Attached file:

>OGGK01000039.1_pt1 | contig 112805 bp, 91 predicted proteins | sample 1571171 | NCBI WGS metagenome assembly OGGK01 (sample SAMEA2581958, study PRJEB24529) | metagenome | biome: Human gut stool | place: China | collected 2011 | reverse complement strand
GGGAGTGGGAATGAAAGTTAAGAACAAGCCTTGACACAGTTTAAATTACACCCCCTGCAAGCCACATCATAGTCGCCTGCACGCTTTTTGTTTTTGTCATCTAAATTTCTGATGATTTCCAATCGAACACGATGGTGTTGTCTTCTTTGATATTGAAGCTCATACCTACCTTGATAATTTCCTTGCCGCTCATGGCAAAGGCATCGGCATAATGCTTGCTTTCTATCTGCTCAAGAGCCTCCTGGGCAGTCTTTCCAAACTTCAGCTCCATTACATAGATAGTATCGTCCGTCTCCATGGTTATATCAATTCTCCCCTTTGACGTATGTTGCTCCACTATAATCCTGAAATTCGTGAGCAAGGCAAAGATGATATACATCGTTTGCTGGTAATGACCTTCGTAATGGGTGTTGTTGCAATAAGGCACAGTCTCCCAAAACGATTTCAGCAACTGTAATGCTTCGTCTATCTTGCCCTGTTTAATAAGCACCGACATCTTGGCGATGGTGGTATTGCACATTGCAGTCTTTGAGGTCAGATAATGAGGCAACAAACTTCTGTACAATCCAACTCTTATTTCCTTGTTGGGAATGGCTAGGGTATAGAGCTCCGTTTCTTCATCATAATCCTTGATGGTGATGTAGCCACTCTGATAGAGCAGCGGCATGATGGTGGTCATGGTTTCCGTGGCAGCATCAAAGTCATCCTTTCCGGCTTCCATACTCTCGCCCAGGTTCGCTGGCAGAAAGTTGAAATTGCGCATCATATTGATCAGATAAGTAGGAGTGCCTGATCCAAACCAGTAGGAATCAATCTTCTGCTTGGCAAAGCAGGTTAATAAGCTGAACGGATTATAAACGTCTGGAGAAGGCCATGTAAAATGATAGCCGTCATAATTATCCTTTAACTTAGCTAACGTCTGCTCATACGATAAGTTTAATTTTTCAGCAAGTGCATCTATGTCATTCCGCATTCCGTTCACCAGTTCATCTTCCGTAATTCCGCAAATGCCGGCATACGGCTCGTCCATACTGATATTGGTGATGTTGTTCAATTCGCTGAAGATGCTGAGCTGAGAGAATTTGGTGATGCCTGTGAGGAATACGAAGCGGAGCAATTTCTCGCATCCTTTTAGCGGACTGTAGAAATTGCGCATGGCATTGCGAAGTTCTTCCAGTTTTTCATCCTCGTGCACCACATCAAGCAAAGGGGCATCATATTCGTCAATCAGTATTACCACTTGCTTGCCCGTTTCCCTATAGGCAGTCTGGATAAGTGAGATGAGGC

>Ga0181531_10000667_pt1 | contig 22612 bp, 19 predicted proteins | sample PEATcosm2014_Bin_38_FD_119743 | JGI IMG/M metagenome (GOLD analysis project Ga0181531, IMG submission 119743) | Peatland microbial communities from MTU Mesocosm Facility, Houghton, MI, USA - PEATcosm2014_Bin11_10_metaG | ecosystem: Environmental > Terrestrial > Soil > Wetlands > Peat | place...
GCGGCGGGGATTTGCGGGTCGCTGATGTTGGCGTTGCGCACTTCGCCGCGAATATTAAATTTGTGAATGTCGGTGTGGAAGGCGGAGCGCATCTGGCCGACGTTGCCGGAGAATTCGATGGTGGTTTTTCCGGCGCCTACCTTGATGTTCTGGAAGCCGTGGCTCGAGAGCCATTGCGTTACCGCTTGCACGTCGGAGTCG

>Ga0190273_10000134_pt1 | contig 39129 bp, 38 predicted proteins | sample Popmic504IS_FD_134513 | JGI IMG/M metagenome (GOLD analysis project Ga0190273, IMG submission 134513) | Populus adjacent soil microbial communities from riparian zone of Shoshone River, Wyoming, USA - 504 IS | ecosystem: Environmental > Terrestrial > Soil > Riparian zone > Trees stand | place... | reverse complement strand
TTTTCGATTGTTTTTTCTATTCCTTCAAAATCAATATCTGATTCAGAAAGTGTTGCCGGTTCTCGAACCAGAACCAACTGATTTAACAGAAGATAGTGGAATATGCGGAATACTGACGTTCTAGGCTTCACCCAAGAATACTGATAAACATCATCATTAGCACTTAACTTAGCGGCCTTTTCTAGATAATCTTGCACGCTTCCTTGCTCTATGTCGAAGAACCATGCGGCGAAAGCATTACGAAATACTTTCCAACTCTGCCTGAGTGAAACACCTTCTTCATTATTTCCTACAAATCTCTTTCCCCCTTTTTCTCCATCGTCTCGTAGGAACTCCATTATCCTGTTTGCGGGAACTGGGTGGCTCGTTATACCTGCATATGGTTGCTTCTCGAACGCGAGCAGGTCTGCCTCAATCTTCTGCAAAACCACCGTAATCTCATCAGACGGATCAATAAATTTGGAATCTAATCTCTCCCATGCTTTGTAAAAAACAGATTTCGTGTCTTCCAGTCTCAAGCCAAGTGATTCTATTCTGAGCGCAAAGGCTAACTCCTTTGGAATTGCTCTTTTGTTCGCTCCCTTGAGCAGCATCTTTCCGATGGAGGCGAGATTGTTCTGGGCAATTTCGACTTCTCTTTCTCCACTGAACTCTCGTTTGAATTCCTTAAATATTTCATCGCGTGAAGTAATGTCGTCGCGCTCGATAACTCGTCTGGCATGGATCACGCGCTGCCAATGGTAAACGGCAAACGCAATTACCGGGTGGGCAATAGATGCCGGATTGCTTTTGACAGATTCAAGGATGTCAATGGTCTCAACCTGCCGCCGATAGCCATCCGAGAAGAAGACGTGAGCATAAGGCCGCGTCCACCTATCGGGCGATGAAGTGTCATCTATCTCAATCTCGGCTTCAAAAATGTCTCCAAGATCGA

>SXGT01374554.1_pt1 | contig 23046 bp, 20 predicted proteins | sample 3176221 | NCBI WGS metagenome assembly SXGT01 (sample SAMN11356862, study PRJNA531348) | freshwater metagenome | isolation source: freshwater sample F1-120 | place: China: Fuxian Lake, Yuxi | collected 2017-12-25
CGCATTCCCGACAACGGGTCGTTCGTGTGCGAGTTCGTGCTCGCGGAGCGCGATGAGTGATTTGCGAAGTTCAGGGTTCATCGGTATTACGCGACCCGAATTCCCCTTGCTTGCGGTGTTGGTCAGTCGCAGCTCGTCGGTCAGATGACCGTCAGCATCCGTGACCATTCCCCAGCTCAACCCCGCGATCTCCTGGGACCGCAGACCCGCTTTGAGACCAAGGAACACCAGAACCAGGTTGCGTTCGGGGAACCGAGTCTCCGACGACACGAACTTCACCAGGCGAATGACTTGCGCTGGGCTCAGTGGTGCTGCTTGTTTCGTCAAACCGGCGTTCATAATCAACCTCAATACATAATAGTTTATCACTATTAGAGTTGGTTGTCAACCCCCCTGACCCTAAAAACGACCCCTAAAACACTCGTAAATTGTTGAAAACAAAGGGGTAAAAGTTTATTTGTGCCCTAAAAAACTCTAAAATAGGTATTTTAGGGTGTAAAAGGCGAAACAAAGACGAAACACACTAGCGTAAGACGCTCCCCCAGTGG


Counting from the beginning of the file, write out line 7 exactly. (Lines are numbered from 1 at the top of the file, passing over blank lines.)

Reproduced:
>SXGT01374554.1_pt1 | contig 23046 bp, 20 predicted proteins | sample 3176221 | NCBI WGS metagenome assembly SXGT01 (sample SAMN11356862, study PRJNA531348) | freshwater metagenome | isolation source: freshwater sample F1-120 | place: China: Fuxian Lake, Yuxi | collected 2017-12-25